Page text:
Indigenous sufferers are actually capable of anonymously report experiences of racism in B.C.’s health-care system, due to a brand new on-line device.
Safespace permits folks to share their very own or their family members’ experiences in a health-care facility and fee the power on a five-point scale.
The B.C. Affiliation of Aboriginal Friendship Centres (BCAAFN), whose web site hosts the app, goals to make use of the knowledge to determine patterns of racist incidents within the health-care sector, and current options on learn how to tackle these points with policymakers.
The undertaking was impressed by the unbiased investigative report into racism within the B.C. well being care launched by former decide Mary Ellen Turpel-Lafond final November, the affiliation stated in a information launch.
Safespace was created by Canadian Medical Affiliation president-elect Dr. Alika Lafontaine, an Alberta-based anesthesiologist of Anishinaabe, Cree, Metis and Pacific Islander descent.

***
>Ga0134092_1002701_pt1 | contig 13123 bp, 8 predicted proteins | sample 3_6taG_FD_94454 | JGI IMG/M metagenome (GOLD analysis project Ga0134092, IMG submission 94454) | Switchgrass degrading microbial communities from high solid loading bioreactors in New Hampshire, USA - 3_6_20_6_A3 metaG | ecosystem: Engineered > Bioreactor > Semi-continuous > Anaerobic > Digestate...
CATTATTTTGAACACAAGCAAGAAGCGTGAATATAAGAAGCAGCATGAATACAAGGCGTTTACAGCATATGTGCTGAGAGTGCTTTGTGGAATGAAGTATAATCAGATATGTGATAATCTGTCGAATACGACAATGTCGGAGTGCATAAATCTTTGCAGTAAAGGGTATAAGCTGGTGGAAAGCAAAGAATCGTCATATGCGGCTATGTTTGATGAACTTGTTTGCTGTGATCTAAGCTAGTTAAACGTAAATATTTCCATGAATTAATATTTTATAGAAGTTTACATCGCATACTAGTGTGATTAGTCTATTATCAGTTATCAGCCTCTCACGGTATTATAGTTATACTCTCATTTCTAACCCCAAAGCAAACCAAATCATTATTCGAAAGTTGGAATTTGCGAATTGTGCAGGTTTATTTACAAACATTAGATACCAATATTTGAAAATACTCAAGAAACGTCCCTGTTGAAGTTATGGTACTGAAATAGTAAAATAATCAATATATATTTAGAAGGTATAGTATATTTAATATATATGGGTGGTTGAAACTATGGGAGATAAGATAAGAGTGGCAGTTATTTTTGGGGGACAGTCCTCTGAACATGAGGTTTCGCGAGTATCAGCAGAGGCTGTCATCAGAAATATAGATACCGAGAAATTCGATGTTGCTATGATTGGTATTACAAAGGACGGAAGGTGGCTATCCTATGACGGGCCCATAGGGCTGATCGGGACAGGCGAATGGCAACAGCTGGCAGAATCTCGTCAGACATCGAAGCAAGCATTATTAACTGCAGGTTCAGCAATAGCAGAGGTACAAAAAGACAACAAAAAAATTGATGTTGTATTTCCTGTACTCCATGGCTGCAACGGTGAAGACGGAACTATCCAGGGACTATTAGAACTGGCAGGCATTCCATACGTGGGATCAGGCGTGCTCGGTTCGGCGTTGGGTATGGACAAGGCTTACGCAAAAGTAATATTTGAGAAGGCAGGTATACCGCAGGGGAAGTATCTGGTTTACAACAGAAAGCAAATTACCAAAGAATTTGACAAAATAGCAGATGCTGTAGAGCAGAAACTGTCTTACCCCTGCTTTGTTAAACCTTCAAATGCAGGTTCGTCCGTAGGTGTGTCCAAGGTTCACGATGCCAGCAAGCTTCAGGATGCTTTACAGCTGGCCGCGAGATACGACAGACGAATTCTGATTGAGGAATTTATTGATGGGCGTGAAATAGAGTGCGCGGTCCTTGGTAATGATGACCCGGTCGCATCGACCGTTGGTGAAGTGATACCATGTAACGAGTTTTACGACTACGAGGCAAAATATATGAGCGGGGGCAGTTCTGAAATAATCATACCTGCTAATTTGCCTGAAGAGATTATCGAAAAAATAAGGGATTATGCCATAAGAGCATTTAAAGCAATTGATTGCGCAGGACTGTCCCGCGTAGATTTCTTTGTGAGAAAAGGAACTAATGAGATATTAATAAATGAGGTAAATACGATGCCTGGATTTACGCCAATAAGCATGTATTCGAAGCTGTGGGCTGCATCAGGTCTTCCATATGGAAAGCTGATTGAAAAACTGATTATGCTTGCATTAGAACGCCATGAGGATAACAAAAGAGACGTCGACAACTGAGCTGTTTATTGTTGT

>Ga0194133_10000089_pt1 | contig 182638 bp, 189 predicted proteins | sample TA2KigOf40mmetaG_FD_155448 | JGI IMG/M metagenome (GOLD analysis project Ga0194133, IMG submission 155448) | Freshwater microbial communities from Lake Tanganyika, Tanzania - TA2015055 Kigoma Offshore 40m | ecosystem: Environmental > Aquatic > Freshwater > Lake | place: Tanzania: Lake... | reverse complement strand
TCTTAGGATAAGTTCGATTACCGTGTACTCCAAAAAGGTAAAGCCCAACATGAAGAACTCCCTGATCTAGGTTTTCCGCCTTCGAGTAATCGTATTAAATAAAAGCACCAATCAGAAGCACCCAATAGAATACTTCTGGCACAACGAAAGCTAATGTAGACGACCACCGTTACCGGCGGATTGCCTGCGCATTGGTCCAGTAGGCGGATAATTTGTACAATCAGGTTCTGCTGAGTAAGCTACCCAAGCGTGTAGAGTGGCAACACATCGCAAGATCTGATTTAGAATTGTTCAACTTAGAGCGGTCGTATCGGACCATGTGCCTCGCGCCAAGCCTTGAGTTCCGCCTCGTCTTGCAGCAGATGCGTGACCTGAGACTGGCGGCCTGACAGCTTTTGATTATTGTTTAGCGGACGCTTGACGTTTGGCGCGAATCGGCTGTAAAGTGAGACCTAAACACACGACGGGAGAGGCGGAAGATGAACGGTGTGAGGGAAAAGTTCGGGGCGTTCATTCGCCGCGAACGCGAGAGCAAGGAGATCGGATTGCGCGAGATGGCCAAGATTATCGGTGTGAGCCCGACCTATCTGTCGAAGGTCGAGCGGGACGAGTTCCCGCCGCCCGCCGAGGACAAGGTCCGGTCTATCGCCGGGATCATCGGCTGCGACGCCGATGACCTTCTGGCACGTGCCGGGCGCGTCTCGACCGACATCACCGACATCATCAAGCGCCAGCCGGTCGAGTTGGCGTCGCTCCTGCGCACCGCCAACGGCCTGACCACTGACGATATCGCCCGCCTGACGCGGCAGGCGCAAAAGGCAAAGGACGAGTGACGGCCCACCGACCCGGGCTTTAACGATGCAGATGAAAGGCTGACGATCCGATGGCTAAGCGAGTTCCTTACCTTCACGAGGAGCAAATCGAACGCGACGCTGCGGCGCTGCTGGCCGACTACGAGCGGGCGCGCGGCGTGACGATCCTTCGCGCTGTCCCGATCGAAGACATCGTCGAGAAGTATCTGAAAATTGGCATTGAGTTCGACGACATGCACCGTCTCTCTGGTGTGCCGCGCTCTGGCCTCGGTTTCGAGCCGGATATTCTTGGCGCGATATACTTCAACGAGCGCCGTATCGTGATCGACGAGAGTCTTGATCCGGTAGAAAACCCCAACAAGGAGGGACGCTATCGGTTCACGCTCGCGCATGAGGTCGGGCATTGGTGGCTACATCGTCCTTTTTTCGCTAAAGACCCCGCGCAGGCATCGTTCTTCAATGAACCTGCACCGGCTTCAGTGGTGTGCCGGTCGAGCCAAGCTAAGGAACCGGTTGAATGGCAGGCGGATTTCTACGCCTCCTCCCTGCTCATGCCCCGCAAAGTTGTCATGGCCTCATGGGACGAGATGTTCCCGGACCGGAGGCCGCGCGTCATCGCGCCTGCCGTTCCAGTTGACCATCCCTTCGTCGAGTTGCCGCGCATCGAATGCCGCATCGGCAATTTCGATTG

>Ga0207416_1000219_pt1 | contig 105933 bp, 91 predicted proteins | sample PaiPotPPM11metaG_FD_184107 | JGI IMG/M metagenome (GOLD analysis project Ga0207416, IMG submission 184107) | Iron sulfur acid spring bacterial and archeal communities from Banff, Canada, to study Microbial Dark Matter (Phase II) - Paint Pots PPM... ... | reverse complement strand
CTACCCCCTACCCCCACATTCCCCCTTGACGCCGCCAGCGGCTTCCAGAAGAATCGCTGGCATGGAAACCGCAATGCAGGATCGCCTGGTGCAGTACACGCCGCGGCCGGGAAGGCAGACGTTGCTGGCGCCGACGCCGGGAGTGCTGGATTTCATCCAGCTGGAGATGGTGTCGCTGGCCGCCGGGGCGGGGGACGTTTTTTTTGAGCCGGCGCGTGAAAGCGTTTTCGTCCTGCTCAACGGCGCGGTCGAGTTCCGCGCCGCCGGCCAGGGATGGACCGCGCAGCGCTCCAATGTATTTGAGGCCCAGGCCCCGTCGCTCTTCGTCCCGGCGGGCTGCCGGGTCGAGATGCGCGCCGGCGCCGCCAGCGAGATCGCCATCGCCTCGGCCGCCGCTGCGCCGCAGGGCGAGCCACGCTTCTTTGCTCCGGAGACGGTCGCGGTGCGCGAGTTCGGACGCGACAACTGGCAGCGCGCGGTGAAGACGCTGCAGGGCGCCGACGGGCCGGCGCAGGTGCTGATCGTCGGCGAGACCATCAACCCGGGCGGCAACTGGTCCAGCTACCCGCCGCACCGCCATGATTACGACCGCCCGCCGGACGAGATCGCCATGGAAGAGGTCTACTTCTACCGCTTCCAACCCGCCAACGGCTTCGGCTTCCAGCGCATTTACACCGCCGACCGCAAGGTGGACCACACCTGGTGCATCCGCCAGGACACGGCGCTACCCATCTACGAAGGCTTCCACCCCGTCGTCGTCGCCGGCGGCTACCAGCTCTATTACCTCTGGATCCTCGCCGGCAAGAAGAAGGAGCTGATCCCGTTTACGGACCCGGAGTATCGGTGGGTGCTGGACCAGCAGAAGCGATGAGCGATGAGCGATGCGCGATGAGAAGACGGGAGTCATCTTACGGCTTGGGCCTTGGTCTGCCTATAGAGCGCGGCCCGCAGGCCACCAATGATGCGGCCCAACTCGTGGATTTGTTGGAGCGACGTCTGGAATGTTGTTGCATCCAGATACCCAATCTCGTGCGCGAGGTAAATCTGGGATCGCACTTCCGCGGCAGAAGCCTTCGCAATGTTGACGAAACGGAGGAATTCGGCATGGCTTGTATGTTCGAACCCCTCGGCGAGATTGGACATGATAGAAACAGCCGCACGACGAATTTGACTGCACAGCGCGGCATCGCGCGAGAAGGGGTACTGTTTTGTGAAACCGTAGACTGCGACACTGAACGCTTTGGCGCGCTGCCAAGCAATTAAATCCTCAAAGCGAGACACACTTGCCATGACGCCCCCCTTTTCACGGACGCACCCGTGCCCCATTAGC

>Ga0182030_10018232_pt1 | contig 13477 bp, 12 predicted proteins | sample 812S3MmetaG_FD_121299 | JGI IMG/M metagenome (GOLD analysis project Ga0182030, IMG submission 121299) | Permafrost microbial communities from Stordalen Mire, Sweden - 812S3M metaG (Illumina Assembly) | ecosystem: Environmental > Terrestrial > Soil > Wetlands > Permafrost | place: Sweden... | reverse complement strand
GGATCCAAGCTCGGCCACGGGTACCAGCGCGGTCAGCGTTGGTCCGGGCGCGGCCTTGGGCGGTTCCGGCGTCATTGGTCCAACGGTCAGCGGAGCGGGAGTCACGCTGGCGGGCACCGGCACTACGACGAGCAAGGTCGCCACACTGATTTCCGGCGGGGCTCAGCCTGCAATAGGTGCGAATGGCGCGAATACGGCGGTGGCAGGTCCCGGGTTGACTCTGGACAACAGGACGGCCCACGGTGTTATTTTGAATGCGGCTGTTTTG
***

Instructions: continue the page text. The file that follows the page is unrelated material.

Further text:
Lafontaine says he determined to create the app based mostly on his and fellow Indigenous docs’ expertise of racism within the health-care sector.
“I’ve been racialized as a [health-care] provider. I’ve been racialized as a patient and as a family member of someone going to the health-care system,” he stated.
“Coming from that perspective, we had just a really strong sense for why it’s important… to be part of the solution to solving the problem.”
Lafontaine says he expects Safespace will quickly be adopted by Indigenous organizations throughout the nation.
The BCAAFN, which has centres in 25 municipalities throughout the province, is among the many first to implement the app and has spent the primary a part of this yr providing workshops on learn how to use it.
BCAAFN government director Leslie Varley says Safespace permits Indigenous sufferers to voice their issues with out concern of backlash.
Varley, a member of the Nisga’a Nation, says she has seen how racist stereotypes about Indigenous folks — that they are hooked on alcohol or have a better tolerance for ache, for instance — have damage folks she is aware of who had been searching for emergency remedy.
She stated in a single case, her cousin needed to wait seven hours for remedy; in one other, an Indigenous buddy’s child with a excessive fever developed mind injury after they had been turned away twice on the similar hospital, she stated.
“The Safespace app… was to try to address these stereotypes that mainstream Canadians continue to have about us,” Varley stated.
WATCH | Report finds proof of widespread racism towards Indigenous folks in B.C. health-care system: